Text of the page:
Few other dishes carry as much of the mystique and history as the Tureen. Such a simple dish, really, and practical for serving only 6 or so people, but nonetheless a part of legend. It’s designed for serving soups and stews and for centuries could be found in various designs but have remained constantly the same – an elegant shape with domed handled lid, and handles on the bottom dish. Few other dishes carry the history and tradition of the tureen. More elegant contemporary designs or older antique versions will display with an under tray.
500 years ago, it was common for soup to be the primary European meal, and was originally thought to be called an ecuelle. A smaller dish, with handles and a lid and meant to picked up and drunk from. It was with this prominent and frequent table presence that the soup tureen was born. With a plethora of inexpensive soups, stews, broths and chowders making up the common meal, it was natural for artisans to seize the opportunity and begin crafting appropriate wares.
Though practical in use to serve the communal meal and keep the dish warm, it evolved into an elegant table centerpiece across all society levels. Artisans have approached the soup tureen as the most elegant dish amongst the china set, the art piece if you will, of the serving set. The table quickly became the place for daily graces and ceremony with the elegant soup tureen holding court over the family’s table. Overtime, the one course meal evolved to courses, and the various soup bowls to support a more complex society’s traditions followed. The tureen provided an economical way to make a lasting and elegant impression on dinner guests while serving affordable meals.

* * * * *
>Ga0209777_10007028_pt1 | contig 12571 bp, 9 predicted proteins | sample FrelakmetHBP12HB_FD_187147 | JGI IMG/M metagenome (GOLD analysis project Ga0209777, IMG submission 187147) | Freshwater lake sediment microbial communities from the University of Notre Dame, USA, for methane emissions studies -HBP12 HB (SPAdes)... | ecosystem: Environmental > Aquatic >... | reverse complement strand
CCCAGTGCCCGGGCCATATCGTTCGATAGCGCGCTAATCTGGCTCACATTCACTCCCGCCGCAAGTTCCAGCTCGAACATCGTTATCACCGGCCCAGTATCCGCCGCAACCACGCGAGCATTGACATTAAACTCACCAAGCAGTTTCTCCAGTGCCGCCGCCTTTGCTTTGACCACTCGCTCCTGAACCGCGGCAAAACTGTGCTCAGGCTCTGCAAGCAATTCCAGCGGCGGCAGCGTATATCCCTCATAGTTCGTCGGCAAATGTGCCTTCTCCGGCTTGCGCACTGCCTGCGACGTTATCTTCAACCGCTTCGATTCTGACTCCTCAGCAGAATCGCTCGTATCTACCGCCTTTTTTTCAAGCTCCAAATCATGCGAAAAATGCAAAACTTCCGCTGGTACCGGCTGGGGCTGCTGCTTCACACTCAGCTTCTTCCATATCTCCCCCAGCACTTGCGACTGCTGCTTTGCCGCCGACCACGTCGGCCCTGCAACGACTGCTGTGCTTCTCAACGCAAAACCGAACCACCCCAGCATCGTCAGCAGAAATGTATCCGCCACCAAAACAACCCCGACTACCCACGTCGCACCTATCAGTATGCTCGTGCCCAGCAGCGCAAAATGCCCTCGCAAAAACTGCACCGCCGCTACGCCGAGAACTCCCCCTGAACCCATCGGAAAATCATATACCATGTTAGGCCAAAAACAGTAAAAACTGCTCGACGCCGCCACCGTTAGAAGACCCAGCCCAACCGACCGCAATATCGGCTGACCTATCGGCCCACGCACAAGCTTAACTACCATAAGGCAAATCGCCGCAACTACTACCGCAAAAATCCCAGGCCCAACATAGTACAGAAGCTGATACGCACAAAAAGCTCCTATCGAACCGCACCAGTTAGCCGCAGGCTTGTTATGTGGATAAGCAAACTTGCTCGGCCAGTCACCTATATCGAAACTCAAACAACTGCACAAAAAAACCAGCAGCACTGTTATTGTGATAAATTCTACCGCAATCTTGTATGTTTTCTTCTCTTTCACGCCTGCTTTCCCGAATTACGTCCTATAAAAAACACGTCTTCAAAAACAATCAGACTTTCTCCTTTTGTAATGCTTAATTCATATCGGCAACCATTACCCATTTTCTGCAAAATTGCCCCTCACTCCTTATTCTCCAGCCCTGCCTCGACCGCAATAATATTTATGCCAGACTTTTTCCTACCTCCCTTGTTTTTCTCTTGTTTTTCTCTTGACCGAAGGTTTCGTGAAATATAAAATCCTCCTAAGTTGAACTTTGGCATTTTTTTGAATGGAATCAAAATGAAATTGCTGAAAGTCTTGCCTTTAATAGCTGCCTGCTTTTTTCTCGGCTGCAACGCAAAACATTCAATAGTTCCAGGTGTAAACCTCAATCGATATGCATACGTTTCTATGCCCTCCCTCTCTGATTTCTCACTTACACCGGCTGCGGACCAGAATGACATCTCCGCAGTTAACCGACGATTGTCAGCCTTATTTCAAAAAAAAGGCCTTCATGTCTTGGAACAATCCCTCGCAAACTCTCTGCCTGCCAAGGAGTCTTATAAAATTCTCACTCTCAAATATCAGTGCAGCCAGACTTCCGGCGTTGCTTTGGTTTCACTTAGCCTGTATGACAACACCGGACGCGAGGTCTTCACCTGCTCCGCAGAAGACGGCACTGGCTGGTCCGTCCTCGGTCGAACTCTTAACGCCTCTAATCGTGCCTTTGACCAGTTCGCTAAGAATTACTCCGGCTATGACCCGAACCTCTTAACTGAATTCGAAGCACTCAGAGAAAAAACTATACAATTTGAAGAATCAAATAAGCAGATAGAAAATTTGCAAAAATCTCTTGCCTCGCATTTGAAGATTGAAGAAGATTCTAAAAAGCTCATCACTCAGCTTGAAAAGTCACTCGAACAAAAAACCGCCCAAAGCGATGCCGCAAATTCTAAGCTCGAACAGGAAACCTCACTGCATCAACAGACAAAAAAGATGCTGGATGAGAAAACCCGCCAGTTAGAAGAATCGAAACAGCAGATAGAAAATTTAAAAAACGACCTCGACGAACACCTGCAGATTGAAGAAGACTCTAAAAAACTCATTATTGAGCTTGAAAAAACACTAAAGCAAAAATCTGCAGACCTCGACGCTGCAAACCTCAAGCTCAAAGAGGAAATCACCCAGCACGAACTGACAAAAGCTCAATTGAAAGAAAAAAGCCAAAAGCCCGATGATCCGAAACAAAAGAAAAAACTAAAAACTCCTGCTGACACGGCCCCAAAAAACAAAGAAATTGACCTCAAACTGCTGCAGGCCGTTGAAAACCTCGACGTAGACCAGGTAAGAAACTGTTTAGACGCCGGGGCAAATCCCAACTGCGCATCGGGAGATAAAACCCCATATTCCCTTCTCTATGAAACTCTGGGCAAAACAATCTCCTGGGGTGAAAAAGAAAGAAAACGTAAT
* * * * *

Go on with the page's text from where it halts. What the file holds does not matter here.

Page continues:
Thus the tureen has claimed it’s permanent and noble place in history, the Campbell Museum shares “whether named to honor the French military hero Marshal Turenne or called a pot a oille-a Catalan-Provencal soup- came into use in the later seventeenth-century France. Most seventeenth-century silver tureens were melted down to finance the wars of Louis’ late years and may be glimpsed only in paintings. During the mid-eighteenth century tureens in appropriate naturalistic shapes, such as tureens in the form of a head of cabbage, were popular.” Perhaps you have also heard of Thomas Germain, a Parisian silver smith who made a tureen in 1733 which sold at Sotheby’s during a 1966 New York auction for $10,287,500. One of the few, and rare remaining Parisian silver soup tureens.
During the eighteenth century, craftsmen raced to meet the demand for pretentious services, developing extraordinary tureens from a variety of rare and precious resources. Fashionable forms, precious metals, expensive decorations created some amazing works of art, all to serve soup. No other serving vessel can claim this artistic persistence to create a master piece for the table.
If you would like to review our 800+ soup tureen selection, click here. You’ll also find additional information on soup tureens, bowls and ladles. As you serve your soup, cherish the noble soup tureen’s heritage and bring the tradition to your own table. You’ll be eating with Kings when you serve your soup in a tureen.
Article Source by Shannon Schei